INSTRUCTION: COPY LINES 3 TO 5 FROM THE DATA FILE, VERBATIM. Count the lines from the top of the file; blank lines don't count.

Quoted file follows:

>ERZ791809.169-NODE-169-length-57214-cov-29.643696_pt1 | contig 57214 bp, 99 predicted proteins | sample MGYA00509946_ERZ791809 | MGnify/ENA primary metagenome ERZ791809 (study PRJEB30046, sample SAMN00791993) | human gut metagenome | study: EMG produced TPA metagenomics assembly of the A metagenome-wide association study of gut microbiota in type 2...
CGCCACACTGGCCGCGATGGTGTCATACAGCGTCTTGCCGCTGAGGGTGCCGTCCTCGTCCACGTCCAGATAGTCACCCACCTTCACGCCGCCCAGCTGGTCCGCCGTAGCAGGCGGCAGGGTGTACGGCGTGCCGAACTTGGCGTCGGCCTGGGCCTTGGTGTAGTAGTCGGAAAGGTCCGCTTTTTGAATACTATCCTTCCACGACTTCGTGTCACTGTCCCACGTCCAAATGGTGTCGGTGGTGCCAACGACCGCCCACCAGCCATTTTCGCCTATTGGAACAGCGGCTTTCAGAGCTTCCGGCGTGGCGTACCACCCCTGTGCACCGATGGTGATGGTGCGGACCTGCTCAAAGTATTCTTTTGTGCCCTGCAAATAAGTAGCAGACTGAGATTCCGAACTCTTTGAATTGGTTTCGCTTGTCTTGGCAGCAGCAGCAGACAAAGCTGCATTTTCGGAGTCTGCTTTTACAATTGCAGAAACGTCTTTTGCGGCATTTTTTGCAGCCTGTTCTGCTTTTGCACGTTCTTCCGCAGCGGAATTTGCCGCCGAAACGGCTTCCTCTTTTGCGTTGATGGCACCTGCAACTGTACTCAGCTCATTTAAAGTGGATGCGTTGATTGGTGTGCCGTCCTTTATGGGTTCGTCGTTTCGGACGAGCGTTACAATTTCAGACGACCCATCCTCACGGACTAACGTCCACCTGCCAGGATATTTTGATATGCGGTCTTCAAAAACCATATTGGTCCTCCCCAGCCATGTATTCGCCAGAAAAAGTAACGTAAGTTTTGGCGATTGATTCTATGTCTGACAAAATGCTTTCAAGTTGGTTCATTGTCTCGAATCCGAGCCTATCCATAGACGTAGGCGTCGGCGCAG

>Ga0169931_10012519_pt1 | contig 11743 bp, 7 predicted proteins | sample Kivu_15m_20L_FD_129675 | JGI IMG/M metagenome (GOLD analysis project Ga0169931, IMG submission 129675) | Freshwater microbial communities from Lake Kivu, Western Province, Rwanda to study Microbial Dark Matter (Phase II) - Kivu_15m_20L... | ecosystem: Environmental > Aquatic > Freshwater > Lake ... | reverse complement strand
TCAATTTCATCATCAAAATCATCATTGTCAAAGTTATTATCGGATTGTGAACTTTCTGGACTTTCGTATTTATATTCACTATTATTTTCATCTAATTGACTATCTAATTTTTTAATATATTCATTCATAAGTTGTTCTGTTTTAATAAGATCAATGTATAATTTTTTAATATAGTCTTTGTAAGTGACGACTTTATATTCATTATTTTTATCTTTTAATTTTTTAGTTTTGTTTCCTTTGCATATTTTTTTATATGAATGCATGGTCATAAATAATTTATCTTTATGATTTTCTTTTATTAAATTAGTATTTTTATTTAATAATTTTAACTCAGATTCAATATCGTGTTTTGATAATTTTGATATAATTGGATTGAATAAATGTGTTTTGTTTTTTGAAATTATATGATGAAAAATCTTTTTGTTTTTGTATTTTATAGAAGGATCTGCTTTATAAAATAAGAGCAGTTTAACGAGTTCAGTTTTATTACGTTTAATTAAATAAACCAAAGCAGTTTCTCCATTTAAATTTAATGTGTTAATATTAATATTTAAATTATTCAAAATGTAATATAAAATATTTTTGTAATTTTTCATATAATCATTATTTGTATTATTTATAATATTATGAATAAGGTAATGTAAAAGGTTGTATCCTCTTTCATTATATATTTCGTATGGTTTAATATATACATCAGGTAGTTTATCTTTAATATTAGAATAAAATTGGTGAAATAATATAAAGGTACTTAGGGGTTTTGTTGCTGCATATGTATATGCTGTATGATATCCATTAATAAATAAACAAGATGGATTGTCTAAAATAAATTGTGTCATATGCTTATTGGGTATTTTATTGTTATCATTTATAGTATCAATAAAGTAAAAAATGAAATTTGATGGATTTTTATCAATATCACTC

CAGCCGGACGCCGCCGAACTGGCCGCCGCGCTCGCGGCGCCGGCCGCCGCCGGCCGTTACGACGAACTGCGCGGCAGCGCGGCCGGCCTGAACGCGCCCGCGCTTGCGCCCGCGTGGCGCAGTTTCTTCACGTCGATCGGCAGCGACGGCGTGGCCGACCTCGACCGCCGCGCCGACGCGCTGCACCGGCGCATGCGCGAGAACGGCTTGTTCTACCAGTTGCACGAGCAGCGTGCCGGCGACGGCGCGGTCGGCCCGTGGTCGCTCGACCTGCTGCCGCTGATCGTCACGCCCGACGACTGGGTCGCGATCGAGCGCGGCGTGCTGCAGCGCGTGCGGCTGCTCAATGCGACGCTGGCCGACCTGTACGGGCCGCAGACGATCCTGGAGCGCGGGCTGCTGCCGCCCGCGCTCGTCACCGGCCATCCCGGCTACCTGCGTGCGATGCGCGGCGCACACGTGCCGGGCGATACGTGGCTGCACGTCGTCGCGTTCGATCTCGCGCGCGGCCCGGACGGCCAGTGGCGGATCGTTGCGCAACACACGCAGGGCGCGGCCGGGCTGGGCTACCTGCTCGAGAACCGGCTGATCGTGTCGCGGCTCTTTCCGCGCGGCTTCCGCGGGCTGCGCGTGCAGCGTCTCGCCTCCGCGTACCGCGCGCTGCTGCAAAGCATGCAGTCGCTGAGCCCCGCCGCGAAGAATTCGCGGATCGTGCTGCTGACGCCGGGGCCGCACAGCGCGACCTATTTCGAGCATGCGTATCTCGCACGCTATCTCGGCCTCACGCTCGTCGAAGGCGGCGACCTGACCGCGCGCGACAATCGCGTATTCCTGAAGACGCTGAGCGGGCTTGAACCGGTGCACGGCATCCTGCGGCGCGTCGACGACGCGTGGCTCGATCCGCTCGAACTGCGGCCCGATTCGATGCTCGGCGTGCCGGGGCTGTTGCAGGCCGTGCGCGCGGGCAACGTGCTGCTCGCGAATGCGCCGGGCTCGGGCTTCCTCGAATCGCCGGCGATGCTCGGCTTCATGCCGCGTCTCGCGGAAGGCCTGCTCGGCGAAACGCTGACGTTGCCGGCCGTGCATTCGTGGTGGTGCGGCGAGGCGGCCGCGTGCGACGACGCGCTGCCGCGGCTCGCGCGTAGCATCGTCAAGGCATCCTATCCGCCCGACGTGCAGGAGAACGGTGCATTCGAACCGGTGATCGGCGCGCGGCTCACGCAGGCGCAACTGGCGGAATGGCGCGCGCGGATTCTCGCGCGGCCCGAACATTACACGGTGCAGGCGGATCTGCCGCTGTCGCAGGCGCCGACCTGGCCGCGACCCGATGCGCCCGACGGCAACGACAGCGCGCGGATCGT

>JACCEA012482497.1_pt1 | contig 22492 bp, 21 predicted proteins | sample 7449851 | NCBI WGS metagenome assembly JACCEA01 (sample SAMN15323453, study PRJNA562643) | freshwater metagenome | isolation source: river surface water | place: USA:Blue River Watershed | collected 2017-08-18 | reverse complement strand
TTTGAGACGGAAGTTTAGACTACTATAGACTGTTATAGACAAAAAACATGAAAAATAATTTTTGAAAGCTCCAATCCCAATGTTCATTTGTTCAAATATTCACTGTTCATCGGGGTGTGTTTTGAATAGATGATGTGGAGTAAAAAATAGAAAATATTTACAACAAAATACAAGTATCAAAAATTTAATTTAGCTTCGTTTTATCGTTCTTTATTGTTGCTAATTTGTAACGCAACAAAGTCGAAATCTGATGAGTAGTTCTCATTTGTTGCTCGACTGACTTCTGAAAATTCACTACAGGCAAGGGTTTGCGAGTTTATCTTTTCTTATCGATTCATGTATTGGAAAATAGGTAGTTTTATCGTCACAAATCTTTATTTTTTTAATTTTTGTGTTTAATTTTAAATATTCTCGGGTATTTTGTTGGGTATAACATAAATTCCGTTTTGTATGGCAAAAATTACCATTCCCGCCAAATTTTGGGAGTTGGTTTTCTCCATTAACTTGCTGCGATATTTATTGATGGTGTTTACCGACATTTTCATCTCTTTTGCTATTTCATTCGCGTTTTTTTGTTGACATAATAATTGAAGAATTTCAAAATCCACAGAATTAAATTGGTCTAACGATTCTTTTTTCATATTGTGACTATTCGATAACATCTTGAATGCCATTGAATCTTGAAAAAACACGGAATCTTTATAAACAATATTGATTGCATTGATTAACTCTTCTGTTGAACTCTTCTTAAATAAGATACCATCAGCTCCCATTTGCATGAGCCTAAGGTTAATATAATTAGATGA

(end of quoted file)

>Ga0169931_10012519_pt1 | contig 11743 bp, 7 predicted proteins | sample Kivu_15m_20L_FD_129675 | JGI IMG/M metagenome (GOLD analysis project Ga0169931, IMG submission 129675) | Freshwater microbial communities from Lake Kivu, Western Province, Rwanda to study Microbial Dark Matter (Phase II) - Kivu_15m_20L... | ecosystem: Environmental > Aquatic > Freshwater > Lake ... | reverse complement strand
TCAATTTCATCATCAAAATCATCATTGTCAAAGTTATTATCGGATTGTGAACTTTCTGGACTTTCGTATTTATATTCACTATTATTTTCATCTAATTGACTATCTAATTTTTTAATATATTCATTCATAAGTTGTTCTGTTTTAATAAGATCAATGTATAATTTTTTAATATAGTCTTTGTAAGTGACGACTTTATATTCATTATTTTTATCTTTTAATTTTTTAGTTTTGTTTCCTTTGCATATTTTTTTATATGAATGCATGGTCATAAATAATTTATCTTTATGATTTTCTTTTATTAAATTAGTATTTTTATTTAATAATTTTAACTCAGATTCAATATCGTGTTTTGATAATTTTGATATAATTGGATTGAATAAATGTGTTTTGTTTTTTGAAATTATATGATGAAAAATCTTTTTGTTTTTGTATTTTATAGAAGGATCTGCTTTATAAAATAAGAGCAGTTTAACGAGTTCAGTTTTATTACGTTTAATTAAATAAACCAAAGCAGTTTCTCCATTTAAATTTAATGTGTTAATATTAATATTTAAATTATTCAAAATGTAATATAAAATATTTTTGTAATTTTTCATATAATCATTATTTGTATTATTTATAATATTATGAATAAGGTAATGTAAAAGGTTGTATCCTCTTTCATTATATATTTCGTATGGTTTAATATATACATCAGGTAGTTTATCTTTAATATTAGAATAAAATTGGTGAAATAATATAAAGGTACTTAGGGGTTTTGTTGCTGCATATGTATATGCTGTATGATATCCATTAATAAATAAACAAGATGGATTGTCTAAAATAAATTGTGTCATATGCTTATTGGGTATTTTATTGTTATCATTTATAGTATCAATAAAGTAAAAAATGAAATTTGATGGATTTTTATCAATATCACTC

CAGCCGGACGCCGCCGAACTGGCCGCCGCGCTCGCGGCGCCGGCCGCCGCCGGCCGTTACGACGAACTGCGCGGCAGCGCGGCCGGCCTGAACGCGCCCGCGCTTGCGCCCGCGTGGCGCAGTTTCTTCACGTCGATCGGCAGCGACGGCGTGGCCGACCTCGACCGCCGCGCCGACGCGCTGCACCGGCGCATGCGCGAGAACGGCTTGTTCTACCAGTTGCACGAGCAGCGTGCCGGCGACGGCGCGGTCGGCCCGTGGTCGCTCGACCTGCTGCCGCTGATCGTCACGCCCGACGACTGGGTCGCGATCGAGCGCGGCGTGCTGCAGCGCGTGCGGCTGCTCAATGCGACGCTGGCCGACCTGTACGGGCCGCAGACGATCCTGGAGCGCGGGCTGCTGCCGCCCGCGCTCGTCACCGGCCATCCCGGCTACCTGCGTGCGATGCGCGGCGCACACGTGCCGGGCGATACGTGGCTGCACGTCGTCGCGTTCGATCTCGCGCGCGGCCCGGACGGCCAGTGGCGGATCGTTGCGCAACACACGCAGGGCGCGGCCGGGCTGGGCTACCTGCTCGAGAACCGGCTGATCGTGTCGCGGCTCTTTCCGCGCGGCTTCCGCGGGCTGCGCGTGCAGCGTCTCGCCTCCGCGTACCGCGCGCTGCTGCAAAGCATGCAGTCGCTGAGCCCCGCCGCGAAGAATTCGCGGATCGTGCTGCTGACGCCGGGGCCGCACAGCGCGACCTATTTCGAGCATGCGTATCTCGCACGCTATCTCGGCCTCACGCTCGTCGAAGGCGGCGACCTGACCGCGCGCGACAATCGCGTATTCCTGAAGACGCTGAGCGGGCTTGAACCGGTGCACGGCATCCTGCGGCGCGTCGACGACGCGTGGCTCGATCCGCTCGAACTGCGGCCCGATTCGATGCTCGGCGTGCCGGGGCTGTTGCAGGCCGTGCGCGCGGGCAACGTGCTGCTCGCGAATGCGCCGGGCTCGGGCTTCCTCGAATCGCCGGCGATGCTCGGCTTCATGCCGCGTCTCGCGGAAGGCCTGCTCGGCGAAACGCTGACGTTGCCGGCCGTGCATTCGTGGTGGTGCGGCGAGGCGGCCGCGTGCGACGACGCGCTGCCGCGGCTCGCGCGTAGCATCGTCAAGGCATCCTATCCGCCCGACGTGCAGGAGAACGGTGCATTCGAACCGGTGATCGGCGCGCGGCTCACGCAGGCGCAACTGGCGGAATGGCGCGCGCGGATTCTCGCGCGGCCCGAACATTACACGGTGCAGGCGGATCTGCCGCTGTCGCAGGCGCCGACCTGGCCGCGACCCGATGCGCCCGACGGCAACGACAGCGCGCGGATCGT